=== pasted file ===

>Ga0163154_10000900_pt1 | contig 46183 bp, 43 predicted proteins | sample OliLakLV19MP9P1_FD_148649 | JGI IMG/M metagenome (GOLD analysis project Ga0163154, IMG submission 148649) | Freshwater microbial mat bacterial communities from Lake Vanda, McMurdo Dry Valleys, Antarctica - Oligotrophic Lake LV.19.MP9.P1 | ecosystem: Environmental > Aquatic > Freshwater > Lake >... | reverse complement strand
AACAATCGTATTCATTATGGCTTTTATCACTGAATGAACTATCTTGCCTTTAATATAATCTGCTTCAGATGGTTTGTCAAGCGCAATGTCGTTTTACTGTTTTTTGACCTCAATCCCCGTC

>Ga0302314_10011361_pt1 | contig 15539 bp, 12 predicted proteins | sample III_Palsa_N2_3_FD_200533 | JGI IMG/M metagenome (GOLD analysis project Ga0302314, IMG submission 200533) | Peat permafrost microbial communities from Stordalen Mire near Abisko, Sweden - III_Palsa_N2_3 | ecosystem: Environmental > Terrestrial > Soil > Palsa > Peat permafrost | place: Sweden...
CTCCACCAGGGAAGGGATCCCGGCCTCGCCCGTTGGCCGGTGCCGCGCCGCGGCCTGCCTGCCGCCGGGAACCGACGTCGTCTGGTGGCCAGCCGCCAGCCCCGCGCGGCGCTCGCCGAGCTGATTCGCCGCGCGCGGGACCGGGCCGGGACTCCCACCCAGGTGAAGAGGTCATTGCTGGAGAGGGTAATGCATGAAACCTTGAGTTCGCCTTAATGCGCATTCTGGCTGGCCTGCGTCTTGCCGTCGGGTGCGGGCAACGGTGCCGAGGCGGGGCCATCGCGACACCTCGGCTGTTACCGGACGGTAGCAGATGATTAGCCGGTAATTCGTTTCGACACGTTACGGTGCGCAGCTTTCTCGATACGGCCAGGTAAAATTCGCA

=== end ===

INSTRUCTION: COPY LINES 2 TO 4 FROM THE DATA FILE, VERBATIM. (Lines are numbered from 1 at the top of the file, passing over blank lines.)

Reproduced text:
AACAATCGTATTCATTATGGCTTTTATCACTGAATGAACTATCTTGCCTTTAATATAATCTGCTTCAGATGGTTTGTCAAGCGCAATGTCGTTTTACTGTTTTTTGACCTCAATCCCCGTC

>Ga0302314_10011361_pt1 | contig 15539 bp, 12 predicted proteins | sample III_Palsa_N2_3_FD_200533 | JGI IMG/M metagenome (GOLD analysis project Ga0302314, IMG submission 200533) | Peat permafrost microbial communities from Stordalen Mire near Abisko, Sweden - III_Palsa_N2_3 | ecosystem: Environmental > Terrestrial > Soil > Palsa > Peat permafrost | place: Sweden...
CTCCACCAGGGAAGGGATCCCGGCCTCGCCCGTTGGCCGGTGCCGCGCCGCGGCCTGCCTGCCGCCGGGAACCGACGTCGTCTGGTGGCCAGCCGCCAGCCCCGCGCGGCGCTCGCCGAGCTGATTCGCCGCGCGCGGGACCGGGCCGGGACTCCCACCCAGGTGAAGAGGTCATTGCTGGAGAGGGTAATGCATGAAACCTTGAGTTCGCCTTAATGCGCATTCTGGCTGGCCTGCGTCTTGCCGTCGGGTGCGGGCAACGGTGCCGAGGCGGGGCCATCGCGACACCTCGGCTGTTACCGGACGGTAGCAGATGATTAGCCGGTAATTCGTTTCGACACGTTACGGTGCGCAGCTTTCTCGATACGGCCAGGTAAAATTCGCA